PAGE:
May is Bladder Cancer Awareness Month, which makes this a good time to learn about the risk factors for bladder cancer and what you can do to prevent it.
More than 82,000 new cases of bladder cancer will be diagnosed in the U.S. in 2023, and more than 16,000 people will die of the disease, according to the American Cancer Society. Bladder cancer occurs in men more frequently than in women, and the risk increases with age, especially after 55.
Bladder cancer is a common type of cancer that begins in the cells of the bladder. The bladder is a hollow muscular organ in your lower abdomen that stores urine.
Most bladder cancers are diagnosed at an early stage, when the cancer is highly treatable. But even early-stage bladder cancers can come back after successful treatment. For this reason, people with bladder cancer typically need follow-up tests for years after treatment to look for bladder cancer that recurs.
Signs and symptoms of bladder cancer can include:
- Blood in the urine, which can cause urine to appear bright red or brown, though sometimes the urine appears normal and blood is detected on a lab test.
- Frequent urination.
- Painful urination.
- Back pain.
Factors that may increase bladder cancer risk include:
Smoking cigarettes, cigars or pipes may increase the risk of bladder cancer by causing harmful chemicals to accumulate in the urine. When you smoke, your body processes the chemicals in the smoke and excretes some of them in your urine. These harmful chemicals may damage the lining of your bladder, which can increase your risk of cancer.
- Increasing age.
Bladder cancer risk increases as you age. Though it can occur at any age, most people diagnosed with bladder cancer are older than 55.
- Being male.
Men are more likely than women to develop bladder cancer.
- Exposure to certain chemicals.
Your kidneys play a key role in filtering harmful chemicals from your bloodstream and moving them into your bladder. Because of this, it’s thought that being around certain chemicals may increase the risk of bladder cancer. Chemicals linked to bladder cancer risk include arsenic and chemicals used in the manufacture of dyes, rubber, leather, textiles, and paint products.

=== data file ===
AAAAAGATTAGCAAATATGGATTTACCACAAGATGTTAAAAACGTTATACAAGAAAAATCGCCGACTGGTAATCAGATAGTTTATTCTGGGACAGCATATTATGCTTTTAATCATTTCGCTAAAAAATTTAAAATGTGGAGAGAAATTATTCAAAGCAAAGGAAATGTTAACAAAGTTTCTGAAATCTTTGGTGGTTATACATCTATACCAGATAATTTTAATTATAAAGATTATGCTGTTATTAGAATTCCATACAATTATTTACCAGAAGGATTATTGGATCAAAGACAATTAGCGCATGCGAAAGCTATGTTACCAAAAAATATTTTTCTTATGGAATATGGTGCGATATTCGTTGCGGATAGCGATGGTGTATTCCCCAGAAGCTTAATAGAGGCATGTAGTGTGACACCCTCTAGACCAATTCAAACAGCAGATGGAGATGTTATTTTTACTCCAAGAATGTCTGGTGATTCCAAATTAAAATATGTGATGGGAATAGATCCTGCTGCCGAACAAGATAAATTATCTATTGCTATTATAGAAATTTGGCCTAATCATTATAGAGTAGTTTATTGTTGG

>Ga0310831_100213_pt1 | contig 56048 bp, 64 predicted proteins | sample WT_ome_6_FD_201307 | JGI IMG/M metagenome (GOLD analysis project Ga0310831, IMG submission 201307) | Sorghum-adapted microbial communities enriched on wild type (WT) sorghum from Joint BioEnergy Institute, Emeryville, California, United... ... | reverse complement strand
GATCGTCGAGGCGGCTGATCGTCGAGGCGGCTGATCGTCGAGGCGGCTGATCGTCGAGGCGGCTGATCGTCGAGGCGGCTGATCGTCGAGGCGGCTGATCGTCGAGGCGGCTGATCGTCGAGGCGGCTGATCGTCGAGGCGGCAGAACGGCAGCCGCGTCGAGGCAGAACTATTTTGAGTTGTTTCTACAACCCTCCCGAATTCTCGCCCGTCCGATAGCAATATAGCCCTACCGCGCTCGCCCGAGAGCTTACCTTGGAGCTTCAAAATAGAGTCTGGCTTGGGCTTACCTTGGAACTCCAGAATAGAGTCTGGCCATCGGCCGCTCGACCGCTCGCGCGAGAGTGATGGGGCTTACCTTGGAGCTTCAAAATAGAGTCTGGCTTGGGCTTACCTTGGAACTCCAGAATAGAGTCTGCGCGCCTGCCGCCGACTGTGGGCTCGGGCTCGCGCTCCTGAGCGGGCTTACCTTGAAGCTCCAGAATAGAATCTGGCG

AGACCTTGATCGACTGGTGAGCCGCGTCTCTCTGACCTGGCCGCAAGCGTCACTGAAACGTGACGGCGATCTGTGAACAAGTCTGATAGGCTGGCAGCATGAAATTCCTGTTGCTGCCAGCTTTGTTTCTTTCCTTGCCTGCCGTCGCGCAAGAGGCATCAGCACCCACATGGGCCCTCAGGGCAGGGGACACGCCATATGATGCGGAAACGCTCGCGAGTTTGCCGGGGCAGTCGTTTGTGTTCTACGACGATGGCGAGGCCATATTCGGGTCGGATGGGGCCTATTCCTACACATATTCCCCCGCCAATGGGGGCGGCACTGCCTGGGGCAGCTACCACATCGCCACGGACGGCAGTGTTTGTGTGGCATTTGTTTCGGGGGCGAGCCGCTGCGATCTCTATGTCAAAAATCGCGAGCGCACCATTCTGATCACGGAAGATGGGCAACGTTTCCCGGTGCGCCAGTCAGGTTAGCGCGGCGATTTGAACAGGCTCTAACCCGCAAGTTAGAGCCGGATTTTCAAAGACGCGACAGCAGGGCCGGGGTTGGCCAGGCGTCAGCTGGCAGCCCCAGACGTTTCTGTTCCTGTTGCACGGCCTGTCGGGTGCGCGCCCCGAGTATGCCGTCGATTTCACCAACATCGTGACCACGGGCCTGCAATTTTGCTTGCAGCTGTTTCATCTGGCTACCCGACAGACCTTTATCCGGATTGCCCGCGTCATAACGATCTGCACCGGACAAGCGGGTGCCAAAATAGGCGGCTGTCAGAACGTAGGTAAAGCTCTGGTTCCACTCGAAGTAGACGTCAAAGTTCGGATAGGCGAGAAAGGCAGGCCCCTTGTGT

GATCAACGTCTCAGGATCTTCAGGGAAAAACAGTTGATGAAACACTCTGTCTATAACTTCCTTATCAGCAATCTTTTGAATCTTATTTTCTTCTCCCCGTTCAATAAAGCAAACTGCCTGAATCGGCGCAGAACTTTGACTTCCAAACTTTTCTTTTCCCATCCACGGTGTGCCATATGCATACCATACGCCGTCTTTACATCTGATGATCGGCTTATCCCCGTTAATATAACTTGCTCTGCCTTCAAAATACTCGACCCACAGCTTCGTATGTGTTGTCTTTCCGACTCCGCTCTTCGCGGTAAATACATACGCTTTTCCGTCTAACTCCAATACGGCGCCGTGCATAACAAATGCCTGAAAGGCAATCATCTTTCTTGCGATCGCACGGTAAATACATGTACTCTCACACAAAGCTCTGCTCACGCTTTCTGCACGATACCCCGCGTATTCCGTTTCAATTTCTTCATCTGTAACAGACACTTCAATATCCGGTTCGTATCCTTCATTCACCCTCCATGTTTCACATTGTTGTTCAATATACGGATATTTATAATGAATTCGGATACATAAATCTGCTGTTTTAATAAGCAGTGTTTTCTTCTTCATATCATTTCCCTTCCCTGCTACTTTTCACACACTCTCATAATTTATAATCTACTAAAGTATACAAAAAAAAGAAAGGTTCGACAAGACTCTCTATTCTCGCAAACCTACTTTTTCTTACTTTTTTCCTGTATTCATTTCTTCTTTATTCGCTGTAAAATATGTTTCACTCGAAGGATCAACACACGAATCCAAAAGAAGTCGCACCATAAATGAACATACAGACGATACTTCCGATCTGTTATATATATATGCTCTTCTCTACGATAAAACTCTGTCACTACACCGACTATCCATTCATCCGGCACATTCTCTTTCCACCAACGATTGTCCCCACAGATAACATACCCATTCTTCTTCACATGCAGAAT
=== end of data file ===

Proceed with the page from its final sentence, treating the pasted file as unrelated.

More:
- Previous cancer treatment.
Treatment with the anti-cancer drug cyclophosphamide increases the risk of bladder cancer. People who received radiation treatments aimed at the pelvis for a previous cancer have a higher risk of developing bladder cancer.
- Chronic bladder inflammation.
Chronic or repeated urinary infections or inflammations, such as might happen with long-term use of a urinary catheter, may increase the risk of a squamous cell bladder cancer. In some areas of the world, squamous cell carcinoma is linked to chronic bladder inflammation caused by the parasitic infection known as schistosomiasis.
- Personal or family history of cancer.
If you’ve had bladder cancer, you’re more likely to get it again. If one of your blood relatives — a parent, sibling or child — has a history of bladder cancer, you may have an increased risk of the disease, although it’s rare for bladder cancer to run in families. A family history of Lynch syndrome, also known as hereditary nonpolyposis colorectal cancer, can increase the risk of cancer in the urinary system, as well as in the colon, uterus, ovaries and other organs.
Although there’s no guaranteed way to prevent bladder cancer, you can take steps to help reduce your risk, including:
- Don’t smoke.
If you don’t smoke, don’t start. If you smoke, talk to your health care team about a plan to help you stop. Support groups, medications and other methods may help you quit.
- Take caution around chemicals.
If you work with chemicals, follow all safety instructions to avoid exposure.
- Eat a variety of fruits and vegetables.
Choose a diet rich in a variety of colorful fruits and vegetables. The antioxidants in fruits and vegetables may help reduce your risk of cancer.
Connect with others talking about bladder cancer in the Cancer Support Group and the Kidney & Bladder Support Group on Mayo Clinic Connect, an online patient community moderated by Mayo Clinic.
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